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Welcome To Nagothne

Nagothana is a census town in Roha Taluka, in the Raigad district of the Indian state of Maharashtra. The Kanyakumari – Panvel National Highway # 66 (NH66) goes through this town.

Geography

Nagothana is located at 18.53°N 73.13°E.[1] It has an average elevation of 12 metres (39 feet).

This village is prettily situated in a hollow surrounded by wooded hills, on the right bank of the Amba river or Nagothana creek about twenty-four miles from its mouth. Between Nagothana and the mouth of the Amba, the creek varies from an eighth to three quarters of a mile in breadth. Above Dharamtar the bed is blocked with sand banks, and, within four miles of Nagothana, it is crossed by reefs of rock which can be passed only at full tide. The creek is so filled up with sand that it is not navigable even for country craft. Steamers cross daily from Mumbai to Dharamtar. From Dharamtar a steam launch plied to Nagothana till 1914-15 but it was discontinued with the growth in automobiles. The vessels chiefly employed on the creek are phatemaris and macvas, with an occasional bandar-boat used by travellers between Mumbai and Mahabaleshwar. Phatemaris are mostly used for carrying rice and salt; and macvas for rice and firewood. In the fair season there is a considerable traffic at Nagothana, chiefly the export of rice and the import of salt and fishes. Here its usually hot and humid in the summers and it experiences very heavy rainfall with thunderstorm during the monsoon season amounting up to 90 inches rainfall per year. Besides it is an industrial area with companies of petrochemical, steel industries amounting employment opportunities to a great extent. It is situated about 100 km away from Mumbai and is on the Mumbai-Goa national highway 17. To the east of this town are the parts of Sahyadris which add to the beauty of the town.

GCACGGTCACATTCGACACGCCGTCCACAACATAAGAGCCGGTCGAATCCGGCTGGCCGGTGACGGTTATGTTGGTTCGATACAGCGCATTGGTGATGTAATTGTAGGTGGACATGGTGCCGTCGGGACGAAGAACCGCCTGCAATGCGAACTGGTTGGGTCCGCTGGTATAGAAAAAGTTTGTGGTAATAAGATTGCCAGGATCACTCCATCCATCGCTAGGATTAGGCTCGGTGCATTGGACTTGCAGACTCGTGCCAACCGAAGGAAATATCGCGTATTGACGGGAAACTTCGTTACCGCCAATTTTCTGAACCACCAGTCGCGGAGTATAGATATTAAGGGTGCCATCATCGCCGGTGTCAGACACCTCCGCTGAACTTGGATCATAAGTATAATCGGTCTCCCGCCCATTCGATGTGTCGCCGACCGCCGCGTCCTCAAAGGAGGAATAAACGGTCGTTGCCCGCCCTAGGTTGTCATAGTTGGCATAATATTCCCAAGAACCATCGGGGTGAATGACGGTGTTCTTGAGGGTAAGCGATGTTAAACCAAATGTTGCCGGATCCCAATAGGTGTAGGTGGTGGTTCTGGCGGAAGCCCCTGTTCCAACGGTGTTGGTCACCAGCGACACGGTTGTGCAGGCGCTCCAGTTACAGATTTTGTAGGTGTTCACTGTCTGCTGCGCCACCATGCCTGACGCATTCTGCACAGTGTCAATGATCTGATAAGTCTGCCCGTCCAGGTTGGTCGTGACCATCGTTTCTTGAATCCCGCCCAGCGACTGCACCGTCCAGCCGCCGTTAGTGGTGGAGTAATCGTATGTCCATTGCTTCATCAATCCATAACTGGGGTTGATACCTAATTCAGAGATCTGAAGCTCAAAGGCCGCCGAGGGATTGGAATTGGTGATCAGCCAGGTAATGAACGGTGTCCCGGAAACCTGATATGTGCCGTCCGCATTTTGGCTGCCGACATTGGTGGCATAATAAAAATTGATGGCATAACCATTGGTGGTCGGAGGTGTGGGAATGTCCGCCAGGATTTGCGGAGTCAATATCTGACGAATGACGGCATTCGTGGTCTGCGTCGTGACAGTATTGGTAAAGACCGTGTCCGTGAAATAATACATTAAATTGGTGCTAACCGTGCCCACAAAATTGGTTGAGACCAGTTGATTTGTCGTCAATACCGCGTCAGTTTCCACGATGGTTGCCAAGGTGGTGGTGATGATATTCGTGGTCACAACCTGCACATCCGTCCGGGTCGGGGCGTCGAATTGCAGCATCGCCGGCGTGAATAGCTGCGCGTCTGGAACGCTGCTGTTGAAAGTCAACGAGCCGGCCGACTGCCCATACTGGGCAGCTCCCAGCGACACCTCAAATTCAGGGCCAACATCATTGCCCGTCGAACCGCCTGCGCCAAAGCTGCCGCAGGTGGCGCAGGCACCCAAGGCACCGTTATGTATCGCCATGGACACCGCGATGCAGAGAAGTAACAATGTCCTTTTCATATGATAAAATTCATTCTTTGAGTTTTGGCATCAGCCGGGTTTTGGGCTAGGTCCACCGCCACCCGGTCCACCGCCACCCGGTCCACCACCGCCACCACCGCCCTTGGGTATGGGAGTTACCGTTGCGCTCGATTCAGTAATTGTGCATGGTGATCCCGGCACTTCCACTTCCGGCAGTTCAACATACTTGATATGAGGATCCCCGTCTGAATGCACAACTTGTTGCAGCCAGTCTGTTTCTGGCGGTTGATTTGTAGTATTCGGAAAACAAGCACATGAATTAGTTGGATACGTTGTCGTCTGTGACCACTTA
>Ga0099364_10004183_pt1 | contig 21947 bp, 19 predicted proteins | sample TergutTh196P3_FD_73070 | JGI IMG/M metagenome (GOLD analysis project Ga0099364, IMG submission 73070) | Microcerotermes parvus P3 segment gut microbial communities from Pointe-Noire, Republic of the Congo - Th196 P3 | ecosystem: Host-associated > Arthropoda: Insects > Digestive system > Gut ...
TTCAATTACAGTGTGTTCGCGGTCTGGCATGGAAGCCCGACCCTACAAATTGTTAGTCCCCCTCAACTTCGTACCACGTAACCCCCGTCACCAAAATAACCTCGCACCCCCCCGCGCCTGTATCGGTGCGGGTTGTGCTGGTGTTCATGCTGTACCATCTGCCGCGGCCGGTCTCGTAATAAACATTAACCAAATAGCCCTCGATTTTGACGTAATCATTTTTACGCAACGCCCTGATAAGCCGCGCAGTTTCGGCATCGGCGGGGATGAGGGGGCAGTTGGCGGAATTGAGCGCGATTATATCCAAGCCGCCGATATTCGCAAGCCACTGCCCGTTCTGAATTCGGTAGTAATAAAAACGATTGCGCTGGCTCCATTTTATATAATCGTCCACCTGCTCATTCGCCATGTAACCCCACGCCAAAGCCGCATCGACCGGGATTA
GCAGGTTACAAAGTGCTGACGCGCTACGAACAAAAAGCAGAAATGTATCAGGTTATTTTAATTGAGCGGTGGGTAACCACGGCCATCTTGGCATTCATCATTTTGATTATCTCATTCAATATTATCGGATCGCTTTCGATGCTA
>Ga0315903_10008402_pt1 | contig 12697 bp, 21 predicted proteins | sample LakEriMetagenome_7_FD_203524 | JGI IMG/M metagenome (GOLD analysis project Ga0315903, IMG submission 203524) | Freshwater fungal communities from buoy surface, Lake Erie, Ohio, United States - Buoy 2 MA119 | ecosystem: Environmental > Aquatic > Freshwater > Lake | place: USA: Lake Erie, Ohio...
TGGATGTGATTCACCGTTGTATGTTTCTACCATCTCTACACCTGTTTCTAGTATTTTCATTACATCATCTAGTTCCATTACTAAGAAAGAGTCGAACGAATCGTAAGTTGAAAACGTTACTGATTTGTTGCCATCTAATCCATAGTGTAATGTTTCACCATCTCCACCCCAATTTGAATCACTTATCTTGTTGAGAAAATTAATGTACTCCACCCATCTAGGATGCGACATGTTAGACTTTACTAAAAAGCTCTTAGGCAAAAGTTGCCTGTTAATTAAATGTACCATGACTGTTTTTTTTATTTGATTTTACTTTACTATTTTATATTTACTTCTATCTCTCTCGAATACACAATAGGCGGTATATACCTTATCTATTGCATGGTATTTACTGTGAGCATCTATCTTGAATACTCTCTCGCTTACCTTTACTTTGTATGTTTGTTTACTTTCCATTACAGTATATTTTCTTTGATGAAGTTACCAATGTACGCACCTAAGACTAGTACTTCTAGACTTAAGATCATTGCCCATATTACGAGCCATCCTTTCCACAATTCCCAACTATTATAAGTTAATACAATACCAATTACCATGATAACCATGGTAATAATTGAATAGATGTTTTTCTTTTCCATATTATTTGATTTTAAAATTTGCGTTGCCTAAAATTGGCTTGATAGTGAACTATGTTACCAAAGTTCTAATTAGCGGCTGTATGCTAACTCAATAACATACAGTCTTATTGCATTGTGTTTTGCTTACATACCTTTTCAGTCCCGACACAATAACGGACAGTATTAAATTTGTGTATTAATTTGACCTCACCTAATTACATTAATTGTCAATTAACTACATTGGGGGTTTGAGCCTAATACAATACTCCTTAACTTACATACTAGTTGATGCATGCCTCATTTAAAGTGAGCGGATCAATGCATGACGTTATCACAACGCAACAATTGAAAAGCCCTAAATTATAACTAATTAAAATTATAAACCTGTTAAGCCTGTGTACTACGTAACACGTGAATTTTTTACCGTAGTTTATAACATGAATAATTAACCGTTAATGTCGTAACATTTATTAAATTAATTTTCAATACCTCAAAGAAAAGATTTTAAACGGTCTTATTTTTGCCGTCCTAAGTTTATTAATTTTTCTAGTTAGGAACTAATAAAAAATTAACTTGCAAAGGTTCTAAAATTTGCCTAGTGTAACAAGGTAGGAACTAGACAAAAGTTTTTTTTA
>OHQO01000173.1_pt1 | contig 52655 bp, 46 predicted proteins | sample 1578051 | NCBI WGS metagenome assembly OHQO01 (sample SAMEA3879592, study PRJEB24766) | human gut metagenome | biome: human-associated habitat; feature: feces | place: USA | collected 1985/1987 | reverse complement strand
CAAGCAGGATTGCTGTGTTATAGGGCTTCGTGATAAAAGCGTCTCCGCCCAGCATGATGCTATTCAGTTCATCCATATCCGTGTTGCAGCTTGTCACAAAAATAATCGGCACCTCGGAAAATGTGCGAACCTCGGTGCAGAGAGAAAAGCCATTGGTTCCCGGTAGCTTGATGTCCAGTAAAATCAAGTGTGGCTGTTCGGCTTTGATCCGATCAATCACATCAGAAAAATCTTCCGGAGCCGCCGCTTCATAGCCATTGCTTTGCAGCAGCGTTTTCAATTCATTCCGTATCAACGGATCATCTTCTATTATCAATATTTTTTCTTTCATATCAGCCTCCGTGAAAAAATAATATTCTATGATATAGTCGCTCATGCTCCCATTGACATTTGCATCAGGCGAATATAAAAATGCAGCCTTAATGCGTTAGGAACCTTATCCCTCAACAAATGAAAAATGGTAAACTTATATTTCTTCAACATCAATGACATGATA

Climate

Nagothane has a tropical climate.

Summer

Temperatures vary from 30 to 38 degrees Celsius in summer, which is from March to May.

Monsoon

Pre-monsoon showers begin in the first week of June. Heavy to extremely heavy rains occur in July and August. Thunderstorms with gusts occur in September and October. The annual average rainfall is 3,500 mm.

Winter

Winters are mild, with minimum temperatures in the range of 12 to 15 degrees Celsius.

History